“I’m aggressive. I’m emotional. I’m hyper. I think that benefitted me in a lot of ways to become a pitcher that lasted this long. But you live and learn. I never stop learning. Whatever times I’ve been through that were tough, when I got through them I was better.”

    Rogers shared a few memories of his time with the Rangers, noting that pitching in Rangers Ballpark in Arlington and with some tremendous firepower in the lineup, he could give up three or four runs and win games. He recalled the calm that he felt on July 28, 1994, when he pitched his perfect game in Arlington against the Angels. It was the 11th perfect game in history and the first for an American League left-hander.

    Rogers said he felt comfortable the whole night and was in a groove.

    “I never had one millisecond of a negative thought through the whole game,” Rogers said. “That is an accomplishment in itself. I have multiple thoughts that aren’t conducive to success whether it’s golf or any sport. But in that game I was right where I needed to be. That’s what sticks with me the most is the focus and the complete control of what I wanted to do. My concentration level was so good. It’s extremely hard to get there. Luckily, I was able to stay in it as long as possible.”

    Rogers joins the Hall of Fame for the club that drafted him in the 39th round of the1982 draft out of Plant City High School in Florida. He was an outfielder in high school and spent seven seasons in the minors before making the big leagues as a reliever in 1989. He pitched in various bullpen roles before becoming a full-time starter in 1993.

    Kenny Rogers elected to Rangers HOF

    June, 8, 2011
    PM CT
    Kenny Rogers, who pitched in more games than any player in club history, has been elected as the 14th member of the Texas Rangers Baseball Hall of Fame.

    Rogers will be inducted into the Rangers Hall of Fame during pre-game ceremonies on Saturday, August 6 before the Rangers 7:05 p.m. game with the Cleveland Indians.

    More to come.

    Surprise positional outlook: No. 1 starter

    February, 22, 2010
    AM CT
    SURPRISE, Ariz. -- Our positional outlooks continue all week with the five starting spots. For the purposes of this assignment, we'll slot some guys in spots where they could end up. In fairness, Scott Feldman was the club's top starter last season, though Kevin Millwood was considered the No. 1 starter. But for this outlook, the No. 1 spot goes to Rich Harden. He's expected to seize that role this season. Feldman will be featured on Tuesday.

    [+] EnlargeHarden
    AP Photo/Charlie NeibergallRich Harden has had seven stints on the disabled list in the past five seasons and has pitched more than 148 innings just once in his career.

    Part of general manager Jon Daniels' offseason work included trading Millwood to Baltimore to free up the money necessary to sign Harden, a free agent. The Rangers believe that Harden is worth what is $6.5 million in base salary in 2010 (he has some incentives) and a mutual option for 2011 at $11.5 million. Why? Because when Harden is healthy, he's shown ace-like stuff. He made 25 starts in 2008 between the Cubs and A's and was 10-2 with a 2.07 ERA. He made 26 starts last season and had a 4.09 ERA, but also 171 strikeouts in 141 innings.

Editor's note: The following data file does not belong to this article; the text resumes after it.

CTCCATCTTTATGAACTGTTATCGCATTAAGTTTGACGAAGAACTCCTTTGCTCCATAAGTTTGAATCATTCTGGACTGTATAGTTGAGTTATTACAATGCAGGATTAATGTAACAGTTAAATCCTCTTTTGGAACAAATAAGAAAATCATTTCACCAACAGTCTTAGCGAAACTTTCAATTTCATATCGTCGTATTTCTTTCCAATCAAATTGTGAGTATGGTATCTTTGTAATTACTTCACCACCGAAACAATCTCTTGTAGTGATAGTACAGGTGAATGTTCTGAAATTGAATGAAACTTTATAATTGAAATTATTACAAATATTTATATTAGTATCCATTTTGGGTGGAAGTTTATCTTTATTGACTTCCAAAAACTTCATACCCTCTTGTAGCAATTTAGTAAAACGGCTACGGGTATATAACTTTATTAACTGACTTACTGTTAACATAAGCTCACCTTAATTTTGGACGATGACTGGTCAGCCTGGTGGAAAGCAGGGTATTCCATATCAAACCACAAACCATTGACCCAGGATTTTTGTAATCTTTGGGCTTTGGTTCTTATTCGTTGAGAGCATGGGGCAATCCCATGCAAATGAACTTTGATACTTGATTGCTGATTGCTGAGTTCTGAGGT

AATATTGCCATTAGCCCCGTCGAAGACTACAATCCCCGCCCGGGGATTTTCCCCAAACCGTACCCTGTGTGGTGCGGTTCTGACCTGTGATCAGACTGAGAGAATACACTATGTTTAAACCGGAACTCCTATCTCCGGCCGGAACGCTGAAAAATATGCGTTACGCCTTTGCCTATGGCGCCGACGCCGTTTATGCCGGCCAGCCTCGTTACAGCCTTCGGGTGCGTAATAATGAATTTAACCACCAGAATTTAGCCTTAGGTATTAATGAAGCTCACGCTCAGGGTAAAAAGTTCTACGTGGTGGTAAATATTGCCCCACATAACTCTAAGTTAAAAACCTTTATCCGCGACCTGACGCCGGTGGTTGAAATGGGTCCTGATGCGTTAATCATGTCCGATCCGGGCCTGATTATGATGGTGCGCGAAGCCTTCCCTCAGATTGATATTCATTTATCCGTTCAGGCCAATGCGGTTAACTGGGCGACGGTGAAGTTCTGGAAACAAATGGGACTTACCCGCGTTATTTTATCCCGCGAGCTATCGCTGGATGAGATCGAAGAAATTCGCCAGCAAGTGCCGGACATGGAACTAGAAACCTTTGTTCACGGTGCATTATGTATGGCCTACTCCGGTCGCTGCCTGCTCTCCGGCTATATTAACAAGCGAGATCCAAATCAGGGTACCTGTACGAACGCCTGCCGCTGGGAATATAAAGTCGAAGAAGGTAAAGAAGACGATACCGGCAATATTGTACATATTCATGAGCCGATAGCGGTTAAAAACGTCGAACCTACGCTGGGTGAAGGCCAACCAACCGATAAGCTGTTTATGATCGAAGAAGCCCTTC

The reason the signing is a big risk: Harden has made seven trips to the disabled list in the last five seasons. He's pitched more than 148 innings in a season only once. And that was 2004.

    But Harden arrived in Surprise committed to showing he can become a durable starter. The Rangers certainly need that. How important is a true No. 1 starter? Well, there are certainly examples of teams that have made the postseason with an overall solid rotation, but no true ace. But, as Michael Lynch at ESPN Stats & Information points out, three of the last four AL West titles for the Angels were won with a starter that had a 3.50 ERA or lower and who pitched at least 175 innings. In the entire decade of the 2000s (2000-2009), the Rangers had only one pitcher accomplish that feat: Kenny Rogers in 2005.

    I have a column online now that talks about Harden's health and his focus on decreasing his pitch count per inning. Because he's a big strikeout guy, he throws a lot of pitches. That can hurt his ability to go deeper into games. Of pitchers that threw at least 140 innings last season, Harden had the fifth-most pitches per inning at 17.7.

    That's what you would expect from a strikeout pitcher. And he has sure had a bunch of those. Of the pitchers that threw at least 100 innings in 2009, no one had a higher strikeout rate per nine innings than Harden's 10.9. The list:

    1. Rich Harden (10.9)

    2. Tim Lincecum (10.4)

    3. Justin Verlander (10.1)

    4. Jon Lester (10.0)

    5. Yovani Gallardo (9.9)

    So Harden comes in with the expectation that he can be a stalwart in this rotation. He's worked hard this offseason (in Arizona, actually) with his conditioning to be in position to throw a bunch of innings at the top of the Rangers rotation this season.

    Will he do it?



    Adrian Beltre
    .324 19 77 79
    HRA. Beltre 19
    RBIA. Beltre 77
    RA. Beltre 79
    OPSA. Beltre .879
    WC. Lewis 10
    ERAC. Lewis 5.18
    SOY. Darvish 182